Sunstein makes a big deal about how much libertarian paternalists care about choice. They really don’t want to restrict choice, they really do want to preserve freedom of contract, etc. Here’s a typical passage:
Libertarian paternalists insist on preserving freedom of contract. They also want to think about whether some default rules are better than others, by reference to the interests of contracting parties themselves. Libertarian paternalists emphasize that government officials are also subject to bounded rationality, and hence they are especially skeptical of approaches that ban freedom of choice or impose high costs on those who do what officials don't like.Call me skeptical. First, as Sunstein himself would surely admit, he is not a libertarian. He holds numerous un-libertarian positions, as becomes apparent from perusing his body of work outside the “libertarian paternalist” mold. Which raises the question: who are these libertarian paternalists who care so much about preserving choice? The “libertarian” part of “libertarian paternalism” is a rhetorical strategy aimed at persuading people sympathetic to libertarian arguments, but it does not describe Sunstein himself. I'm curious as to whether it describes anyone.
Second, Sunstein and his coauthors have championed clearly non-choice-preserving policies even within their work on libertarian paternalism. For instance, Sunstein and Thaler argue that cooling-off periods constitute a form of libertarian paternalism. But for whatever merits cooling-off periods might have (and there are some), they are not choice-preserving. In general, you as a customer cannot waive a waiting period. Nor can the seller demand that you to do so as a condition of your purchase. The cooling-off period clearly restricts the freedom of contract of both buyer and seller, because it removes their option of concluding a final sale immediately. Perhaps cooling-off periods are desirable paternalism because the benefits outweigh the harms – but they are clearly not libertarian paternalism. Sunstein should admit, forthrightly, that he thinks they are a good but un-libertarian policy. That he doesn’t is further evidence that “libertarian paternalism” is a rhetorical strategy to lower the defenses of libertarian-sympathetic listeners. See Dan Klein for more in this vein.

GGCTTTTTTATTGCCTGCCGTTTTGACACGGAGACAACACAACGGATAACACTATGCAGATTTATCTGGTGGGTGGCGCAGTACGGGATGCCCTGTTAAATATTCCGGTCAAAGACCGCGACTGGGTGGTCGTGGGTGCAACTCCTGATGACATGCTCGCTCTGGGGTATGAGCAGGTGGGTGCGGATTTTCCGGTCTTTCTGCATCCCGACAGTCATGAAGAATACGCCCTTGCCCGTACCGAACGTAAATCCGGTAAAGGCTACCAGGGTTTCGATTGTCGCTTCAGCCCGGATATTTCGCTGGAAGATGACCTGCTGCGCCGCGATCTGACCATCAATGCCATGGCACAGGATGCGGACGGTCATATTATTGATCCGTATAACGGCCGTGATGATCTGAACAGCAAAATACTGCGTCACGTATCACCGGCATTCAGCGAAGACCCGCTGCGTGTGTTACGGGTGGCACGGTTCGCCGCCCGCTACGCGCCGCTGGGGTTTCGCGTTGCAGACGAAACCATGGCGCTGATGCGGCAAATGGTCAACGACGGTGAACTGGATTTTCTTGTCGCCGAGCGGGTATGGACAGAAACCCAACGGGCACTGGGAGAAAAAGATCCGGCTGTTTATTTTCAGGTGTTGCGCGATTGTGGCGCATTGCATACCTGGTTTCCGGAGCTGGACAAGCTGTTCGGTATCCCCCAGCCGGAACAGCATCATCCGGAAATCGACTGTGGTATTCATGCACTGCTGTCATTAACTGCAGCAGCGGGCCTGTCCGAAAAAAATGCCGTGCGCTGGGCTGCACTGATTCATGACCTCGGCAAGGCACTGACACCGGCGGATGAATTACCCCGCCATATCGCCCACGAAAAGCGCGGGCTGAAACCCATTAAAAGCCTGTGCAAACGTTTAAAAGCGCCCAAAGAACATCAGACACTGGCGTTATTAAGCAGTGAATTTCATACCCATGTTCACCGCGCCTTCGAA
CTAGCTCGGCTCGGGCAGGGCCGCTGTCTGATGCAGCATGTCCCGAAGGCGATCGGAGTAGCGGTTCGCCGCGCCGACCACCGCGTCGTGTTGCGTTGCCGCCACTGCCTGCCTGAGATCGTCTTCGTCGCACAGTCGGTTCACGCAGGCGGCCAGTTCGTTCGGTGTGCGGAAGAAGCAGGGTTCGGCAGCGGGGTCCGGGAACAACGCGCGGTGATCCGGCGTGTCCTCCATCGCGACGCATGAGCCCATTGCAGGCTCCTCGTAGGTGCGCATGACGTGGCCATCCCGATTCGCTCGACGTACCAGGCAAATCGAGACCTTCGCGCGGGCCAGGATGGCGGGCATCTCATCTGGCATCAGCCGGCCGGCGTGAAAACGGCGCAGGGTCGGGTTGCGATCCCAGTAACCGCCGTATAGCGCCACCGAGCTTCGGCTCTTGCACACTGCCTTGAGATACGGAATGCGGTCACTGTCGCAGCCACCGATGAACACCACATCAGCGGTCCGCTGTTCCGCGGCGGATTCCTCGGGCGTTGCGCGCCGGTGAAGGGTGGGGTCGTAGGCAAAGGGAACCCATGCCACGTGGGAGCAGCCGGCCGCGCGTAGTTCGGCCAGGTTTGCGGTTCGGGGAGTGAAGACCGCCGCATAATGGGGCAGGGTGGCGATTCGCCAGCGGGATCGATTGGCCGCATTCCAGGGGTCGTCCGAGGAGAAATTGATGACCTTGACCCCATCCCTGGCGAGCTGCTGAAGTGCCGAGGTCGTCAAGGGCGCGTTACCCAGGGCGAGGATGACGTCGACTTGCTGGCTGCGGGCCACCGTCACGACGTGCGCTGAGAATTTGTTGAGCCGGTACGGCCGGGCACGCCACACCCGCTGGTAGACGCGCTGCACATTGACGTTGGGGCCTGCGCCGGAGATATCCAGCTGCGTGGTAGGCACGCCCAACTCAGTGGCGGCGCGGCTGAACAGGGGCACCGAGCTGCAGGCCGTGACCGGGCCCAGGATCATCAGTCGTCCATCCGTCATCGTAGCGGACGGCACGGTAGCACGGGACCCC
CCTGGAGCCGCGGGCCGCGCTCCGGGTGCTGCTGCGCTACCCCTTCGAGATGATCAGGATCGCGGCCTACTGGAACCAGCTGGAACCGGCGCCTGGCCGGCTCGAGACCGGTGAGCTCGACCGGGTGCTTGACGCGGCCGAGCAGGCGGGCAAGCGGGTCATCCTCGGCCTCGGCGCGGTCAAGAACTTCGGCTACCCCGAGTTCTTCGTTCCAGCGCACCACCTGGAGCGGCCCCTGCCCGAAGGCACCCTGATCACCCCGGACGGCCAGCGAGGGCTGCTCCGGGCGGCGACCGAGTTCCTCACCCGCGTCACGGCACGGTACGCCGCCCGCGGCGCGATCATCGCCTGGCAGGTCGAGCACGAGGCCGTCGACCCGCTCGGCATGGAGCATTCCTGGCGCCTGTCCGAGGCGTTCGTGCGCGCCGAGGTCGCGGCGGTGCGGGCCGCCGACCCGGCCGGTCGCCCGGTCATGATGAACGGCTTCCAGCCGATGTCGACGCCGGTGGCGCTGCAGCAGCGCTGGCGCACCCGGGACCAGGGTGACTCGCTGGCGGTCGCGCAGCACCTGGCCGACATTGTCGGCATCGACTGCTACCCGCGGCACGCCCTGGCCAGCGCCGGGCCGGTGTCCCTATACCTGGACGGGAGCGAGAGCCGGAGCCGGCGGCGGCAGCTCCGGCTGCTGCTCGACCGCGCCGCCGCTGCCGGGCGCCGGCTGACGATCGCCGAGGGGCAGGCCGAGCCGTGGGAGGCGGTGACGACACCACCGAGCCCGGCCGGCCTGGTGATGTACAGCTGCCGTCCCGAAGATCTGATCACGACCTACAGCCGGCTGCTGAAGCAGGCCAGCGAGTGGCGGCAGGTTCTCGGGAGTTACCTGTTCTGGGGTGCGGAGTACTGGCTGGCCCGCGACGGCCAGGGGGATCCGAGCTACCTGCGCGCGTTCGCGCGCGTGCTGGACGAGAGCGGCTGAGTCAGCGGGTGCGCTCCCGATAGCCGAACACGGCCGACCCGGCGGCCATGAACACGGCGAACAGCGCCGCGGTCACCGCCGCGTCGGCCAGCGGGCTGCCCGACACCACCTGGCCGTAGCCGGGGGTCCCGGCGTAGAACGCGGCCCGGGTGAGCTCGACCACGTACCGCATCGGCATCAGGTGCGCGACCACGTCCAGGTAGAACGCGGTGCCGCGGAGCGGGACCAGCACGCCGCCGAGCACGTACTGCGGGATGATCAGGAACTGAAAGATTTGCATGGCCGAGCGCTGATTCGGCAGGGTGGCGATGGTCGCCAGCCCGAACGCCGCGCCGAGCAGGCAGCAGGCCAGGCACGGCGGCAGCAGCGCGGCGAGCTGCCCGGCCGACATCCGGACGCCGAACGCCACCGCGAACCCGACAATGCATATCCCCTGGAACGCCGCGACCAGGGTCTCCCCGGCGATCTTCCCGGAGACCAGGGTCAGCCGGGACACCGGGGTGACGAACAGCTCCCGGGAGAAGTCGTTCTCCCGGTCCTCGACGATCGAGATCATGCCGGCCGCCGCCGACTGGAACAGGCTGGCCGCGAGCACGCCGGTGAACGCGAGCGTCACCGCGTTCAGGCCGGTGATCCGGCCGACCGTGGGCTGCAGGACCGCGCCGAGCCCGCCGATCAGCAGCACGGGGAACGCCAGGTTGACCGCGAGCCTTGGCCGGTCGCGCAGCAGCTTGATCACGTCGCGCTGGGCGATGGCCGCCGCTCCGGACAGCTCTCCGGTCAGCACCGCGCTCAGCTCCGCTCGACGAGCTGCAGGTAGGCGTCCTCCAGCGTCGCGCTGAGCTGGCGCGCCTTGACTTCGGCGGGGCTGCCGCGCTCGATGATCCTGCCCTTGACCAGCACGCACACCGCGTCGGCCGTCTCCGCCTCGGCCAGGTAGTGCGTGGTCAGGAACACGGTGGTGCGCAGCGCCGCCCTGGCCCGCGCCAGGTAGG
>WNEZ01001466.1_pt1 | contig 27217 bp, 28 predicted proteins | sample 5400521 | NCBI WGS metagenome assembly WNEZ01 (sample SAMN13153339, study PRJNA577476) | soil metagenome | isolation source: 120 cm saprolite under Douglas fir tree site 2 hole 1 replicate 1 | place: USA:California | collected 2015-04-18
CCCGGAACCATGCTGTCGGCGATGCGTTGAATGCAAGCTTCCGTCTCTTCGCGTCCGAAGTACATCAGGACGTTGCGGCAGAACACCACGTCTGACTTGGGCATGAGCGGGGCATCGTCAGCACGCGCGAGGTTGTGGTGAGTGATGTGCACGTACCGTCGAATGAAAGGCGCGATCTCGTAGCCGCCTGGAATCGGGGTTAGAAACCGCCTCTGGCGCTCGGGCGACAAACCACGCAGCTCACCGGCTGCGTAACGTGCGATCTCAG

Third, Sunstein and Thaler don’t recognize any sharp distinction between choice and the lack thereof. Instead, they define choice purely in terms of the degree of cost, whether that cost is imposed by government or by oneself or by other private actors; here is the key passage from their paper, “Libertarian Paternalism Is Not an Oxymoron”:
The libertarian paternalist insists on preserving choice, whereas the non-libertarian paternalist is willing to foreclose choice. But in all cases, a real question is the cost of exercising choice, and here there is a continuum rather than a sharp dichotomy. A libertarian paternalist who is especially enthusiastic about free choice would be inclined to make it relatively costless for people to obtain their preferred outcomes. ... By contrast, a libertarian paternalist who is especially confident of his welfare judgments would be willing to impose real costs on workers or consumers who seek to do what, in the paternalist’s view, would not be in their best interests. (1185-6)Read that last sentence again, and ask how concerned the so-called libertarian paternalists are about preserving choice. By focusing on low cost as the defining characteristic of choice, Sunstein and Thaler sidestep the relatively clear distinction between voluntary private action and coercive state action, and they replace it with a fuzzy gradient. Once we’re on that gradient, it becomes much more difficult to resist further “libertarian” interventions, since any newly proposed intervention seems only marginally less choice-preserving than the last. This is just one of many ways in which Sunstein’s modest-sounding paternalism puts us on a slippery slope toward harder paternalism.